In our world today God’s inclusive love divides as much as it unifies. There is much irony in that isn’t there? It exposes spiritual disease as much as it heals and restores. Jesus knew that the truth of God’s inclusive love would cut deep, exposing prejudices, and judging all claims to be God’s chosen over others. Jesus knew that it would even divide families. But that didn’t stop Jesus. He knew God’s will for the world. He knew what God wanted to do. He knew the kind of peace and unity God wanted to bring about – the kind that treated all people as God’s chosen people. And if we have a mind centered on God and a heart in tune with God and a will to obey God, then we would see just what Jesus sees and we would trust the inclusive love of God that Jesus embodied and taught us about. Jesus is our living example of the inclusive love of God. We are called to love inclusively like Jesus. Now, if that is too difficult. If it is too hard to accept. If we are too loyal to our political party or ideology or our particular social or religious group, or too bound to family prejudices to love inclusively, then so be it. Maybe we should consider Jesus’ question to the disciples, “Do you want to quit too?” He asked.

In the text Jesus says, “You hypocrites.” Now, I really question whether Jesus went around calling people hypocrites. My guess is that Jesus’ followers added that to the tradition that was passed on to them. But then again, maybe he did. He points out that we know how to discern the signs in other areas of our lives, like the weather. Their society was an agricultural society. Their very lives depended on their ability to understand the signs of the weather and how it impacted them.

We read all sorts of signs very well. We know how to fix up our houses when they show signs of deterioration. We know how to get help for our bodies when we show signs of sickness. We know how to build bigger barns and store all the stuff we accumulate when we have more than we need. But unfortunately, not as many of us know how to be rich toward God and give ourselves to the unfailing treasures of compassion and grace. Unfortunately, we are not very good at reading the signs of love that is limited and exclusive and centered on our own – our own religion or group. The question for us today is this: Are we willing to love inclusively the way God loves inclusively, even when it brings division?

God, help us to love others the way you love others. If we love others the way you love others, that means loving all people. That may mean loving people that some of our friends and family don’t love at all. Loving them may create division in the groups and families we are part of. It would be easy not to love the way you love. But you have called us to be like Jesus. You have called us to reflect and mirror your image. You have called us to be the light of the world and the salt of the earth. Help us to be faithful to embody and practice your inclusive love. Because if our family and friends don’t see it in us, where will they see it. Amen.

Sunday, August 4, 2019

Greed is Not Good (Luke 12:13-21; Col. 3:1-11)

In the 1987 movie Wall Street, Michael Douglas as Gordon Gekko says to the stock holders of Teldar Paper, “The point is, ladies and gentleman, that greed, for lack of a better word, is good. Greed is right, greed works. Greed clarifies, cuts through, and captures the essence of the evolutionary spirit. Greed, in all of its forms; greed for life, for money, for love, knowledge has marked the upward surge of mankind. And greed, you mark my words, will not only save Teldar Paper, but that other malfunctioning corporation called the USA.” Is greed a good thing? If you eliminated greed from our economy we would have to restructure our economic system. There is a reason the Christian tradition has made greed one of the seven deadly sins. In our text today Jesus says, “Be on your guard against all kinds of greed.”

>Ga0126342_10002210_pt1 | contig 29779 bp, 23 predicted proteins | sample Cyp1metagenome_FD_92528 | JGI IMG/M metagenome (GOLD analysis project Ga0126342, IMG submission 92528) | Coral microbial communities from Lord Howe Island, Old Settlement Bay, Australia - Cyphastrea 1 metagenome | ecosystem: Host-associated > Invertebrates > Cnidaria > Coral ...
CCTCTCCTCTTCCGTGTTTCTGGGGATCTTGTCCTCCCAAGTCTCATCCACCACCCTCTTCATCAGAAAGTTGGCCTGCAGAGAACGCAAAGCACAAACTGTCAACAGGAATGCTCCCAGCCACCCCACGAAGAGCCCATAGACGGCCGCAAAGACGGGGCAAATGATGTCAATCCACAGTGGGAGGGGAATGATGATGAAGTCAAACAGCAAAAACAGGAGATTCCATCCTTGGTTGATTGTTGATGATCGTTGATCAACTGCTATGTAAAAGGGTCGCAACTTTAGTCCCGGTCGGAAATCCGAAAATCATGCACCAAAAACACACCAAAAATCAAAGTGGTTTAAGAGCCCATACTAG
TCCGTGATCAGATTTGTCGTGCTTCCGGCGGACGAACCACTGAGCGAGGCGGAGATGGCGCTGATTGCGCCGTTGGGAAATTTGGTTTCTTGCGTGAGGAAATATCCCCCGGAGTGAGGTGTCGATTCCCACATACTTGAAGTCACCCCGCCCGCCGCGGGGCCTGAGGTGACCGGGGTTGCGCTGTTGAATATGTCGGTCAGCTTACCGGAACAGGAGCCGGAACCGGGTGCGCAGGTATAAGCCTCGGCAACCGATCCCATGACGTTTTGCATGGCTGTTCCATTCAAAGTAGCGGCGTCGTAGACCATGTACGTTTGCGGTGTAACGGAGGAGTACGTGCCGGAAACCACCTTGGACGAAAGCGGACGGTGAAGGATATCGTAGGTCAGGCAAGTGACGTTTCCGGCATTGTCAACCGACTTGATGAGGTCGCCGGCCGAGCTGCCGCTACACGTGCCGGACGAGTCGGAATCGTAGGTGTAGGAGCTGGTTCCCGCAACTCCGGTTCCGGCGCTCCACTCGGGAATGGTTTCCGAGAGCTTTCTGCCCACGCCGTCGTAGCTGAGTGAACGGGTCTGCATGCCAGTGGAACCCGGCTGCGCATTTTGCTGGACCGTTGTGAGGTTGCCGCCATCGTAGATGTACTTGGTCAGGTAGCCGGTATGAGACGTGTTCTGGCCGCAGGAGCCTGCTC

It’s important to set this teaching by Jesus on greed in the context of Luke’s Gospel. In the previous stories leading up to this passage about the rich fool, story after story, passage after passage highlights the blindness of Jesus’ contemporaries, particularly the religious leadership. In the passage right after Jesus’ teaching on prayer that I talked about last week, the Jewish religious leaders accuse Jesus of casting out demons by the power of Satan. In other words, to put this in the language of today, they are accusing him of doing works of liberation for diabolical and evil purposes. Jesus refutes such foolishness and contends he is doing the healing, liberating work of the kingdom of God, setting people free and making them whole.

Jesus goes on to mention the sign of Jonah. The Ninevites repented when Jonah told them the truth, but Jesus’ contemporaries refuse to hear the truth. So Jesus says, “The people of Nineveh will rise up in judgement of this generation.”

Jesus tells them that the eye is to the body what the heart is to the soul, and their heart is dark and blind to the light of God. Now, the Jewish leaders claimed to know God and speak for God, but they were in reality morally and spiritually blind to the love of God and the ways of God. They didn’t really know God at all, even though they thought they did and claimed they did. They didn’t know good from evil, or truth from deception, or justice from injustice. Sounds familiar doesn’t it? Such is the state of the leadership of many countries in our world today, including our own. Jesus tells them that the light they profess is actually darkness.